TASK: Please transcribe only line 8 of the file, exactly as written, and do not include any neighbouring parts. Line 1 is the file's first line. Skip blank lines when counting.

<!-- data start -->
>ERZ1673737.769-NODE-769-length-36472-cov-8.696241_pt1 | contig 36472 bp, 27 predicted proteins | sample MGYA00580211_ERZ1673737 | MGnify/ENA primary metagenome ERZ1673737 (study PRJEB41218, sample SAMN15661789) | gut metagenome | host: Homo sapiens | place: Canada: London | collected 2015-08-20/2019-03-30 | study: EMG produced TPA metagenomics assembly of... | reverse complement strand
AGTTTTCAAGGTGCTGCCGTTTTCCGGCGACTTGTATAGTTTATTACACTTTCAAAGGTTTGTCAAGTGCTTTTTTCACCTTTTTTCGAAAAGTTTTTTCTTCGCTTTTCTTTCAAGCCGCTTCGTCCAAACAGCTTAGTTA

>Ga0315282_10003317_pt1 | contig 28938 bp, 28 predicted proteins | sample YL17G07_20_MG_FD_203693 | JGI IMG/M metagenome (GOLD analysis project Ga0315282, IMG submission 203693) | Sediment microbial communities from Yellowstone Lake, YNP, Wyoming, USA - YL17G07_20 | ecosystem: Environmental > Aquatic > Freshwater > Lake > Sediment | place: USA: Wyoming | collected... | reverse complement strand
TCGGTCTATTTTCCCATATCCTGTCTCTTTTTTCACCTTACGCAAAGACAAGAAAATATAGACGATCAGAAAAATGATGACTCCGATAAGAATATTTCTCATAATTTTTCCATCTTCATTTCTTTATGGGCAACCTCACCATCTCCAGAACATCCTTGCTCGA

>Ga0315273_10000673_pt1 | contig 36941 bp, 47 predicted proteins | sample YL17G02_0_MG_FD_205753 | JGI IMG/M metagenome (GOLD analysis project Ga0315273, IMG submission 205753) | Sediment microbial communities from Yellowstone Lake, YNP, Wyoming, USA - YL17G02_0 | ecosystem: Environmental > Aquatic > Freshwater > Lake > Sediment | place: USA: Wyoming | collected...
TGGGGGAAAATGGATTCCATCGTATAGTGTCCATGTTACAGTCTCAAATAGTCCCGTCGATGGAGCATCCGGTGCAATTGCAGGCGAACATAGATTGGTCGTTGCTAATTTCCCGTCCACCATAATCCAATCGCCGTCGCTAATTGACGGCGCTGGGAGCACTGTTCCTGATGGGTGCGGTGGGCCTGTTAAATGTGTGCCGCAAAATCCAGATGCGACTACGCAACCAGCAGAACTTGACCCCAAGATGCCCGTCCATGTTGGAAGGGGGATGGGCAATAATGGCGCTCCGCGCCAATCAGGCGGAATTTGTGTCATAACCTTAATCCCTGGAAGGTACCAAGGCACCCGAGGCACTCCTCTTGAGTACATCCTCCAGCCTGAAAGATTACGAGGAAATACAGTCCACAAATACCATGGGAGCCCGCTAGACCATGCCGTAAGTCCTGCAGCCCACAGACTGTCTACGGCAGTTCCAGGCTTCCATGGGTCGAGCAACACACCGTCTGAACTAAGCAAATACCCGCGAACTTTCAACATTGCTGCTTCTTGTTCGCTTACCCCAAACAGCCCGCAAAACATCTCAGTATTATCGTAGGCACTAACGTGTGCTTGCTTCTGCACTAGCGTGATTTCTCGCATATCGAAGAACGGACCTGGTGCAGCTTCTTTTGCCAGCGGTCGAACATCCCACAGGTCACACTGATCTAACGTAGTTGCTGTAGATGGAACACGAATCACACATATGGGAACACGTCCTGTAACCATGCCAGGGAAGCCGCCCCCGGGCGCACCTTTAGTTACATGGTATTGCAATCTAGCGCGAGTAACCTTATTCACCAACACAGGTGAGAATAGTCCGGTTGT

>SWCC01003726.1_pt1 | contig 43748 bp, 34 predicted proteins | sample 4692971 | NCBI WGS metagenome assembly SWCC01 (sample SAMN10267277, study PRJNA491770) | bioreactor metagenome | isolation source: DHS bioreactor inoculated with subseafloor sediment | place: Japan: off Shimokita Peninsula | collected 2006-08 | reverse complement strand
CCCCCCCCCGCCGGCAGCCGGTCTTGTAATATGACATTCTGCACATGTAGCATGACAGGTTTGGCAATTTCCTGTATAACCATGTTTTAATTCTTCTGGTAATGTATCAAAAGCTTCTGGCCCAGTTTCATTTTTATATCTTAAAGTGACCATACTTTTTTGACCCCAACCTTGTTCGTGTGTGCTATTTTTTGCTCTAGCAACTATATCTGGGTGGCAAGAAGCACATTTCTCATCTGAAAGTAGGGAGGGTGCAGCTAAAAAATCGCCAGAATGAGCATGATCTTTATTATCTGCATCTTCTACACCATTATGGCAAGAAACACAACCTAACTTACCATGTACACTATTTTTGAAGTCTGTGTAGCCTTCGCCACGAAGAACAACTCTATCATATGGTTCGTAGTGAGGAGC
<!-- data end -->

CCCCCCCCCGCCGGCAGCCGGTCTTGTAATATGACATTCTGCACATGTAGCATGACAGGTTTGGCAATTTCCTGTATAACCATGTTTTAATTCTTCTGGTAATGTATCAAAAGCTTCTGGCCCAGTTTCATTTTTATATCTTAAAGTGACCATACTTTTTTGACCCCAACCTTGTTCGTGTGTGCTATTTTTTGCTCTAGCAACTATATCTGGGTGGCAAGAAGCACATTTCTCATCTGAAAGTAGGGAGGGTGCAGCTAAAAAATCGCCAGAATGAGCATGATCTTTATTATCTGCATCTTCTACACCATTATGGCAAGAAACACAACCTAACTTACCATGTACACTATTTTTGAAGTCTGTGTAGCCTTCGCCACGAAGAACAACTCTATCATATGGTTCGTAGTGAGGAGC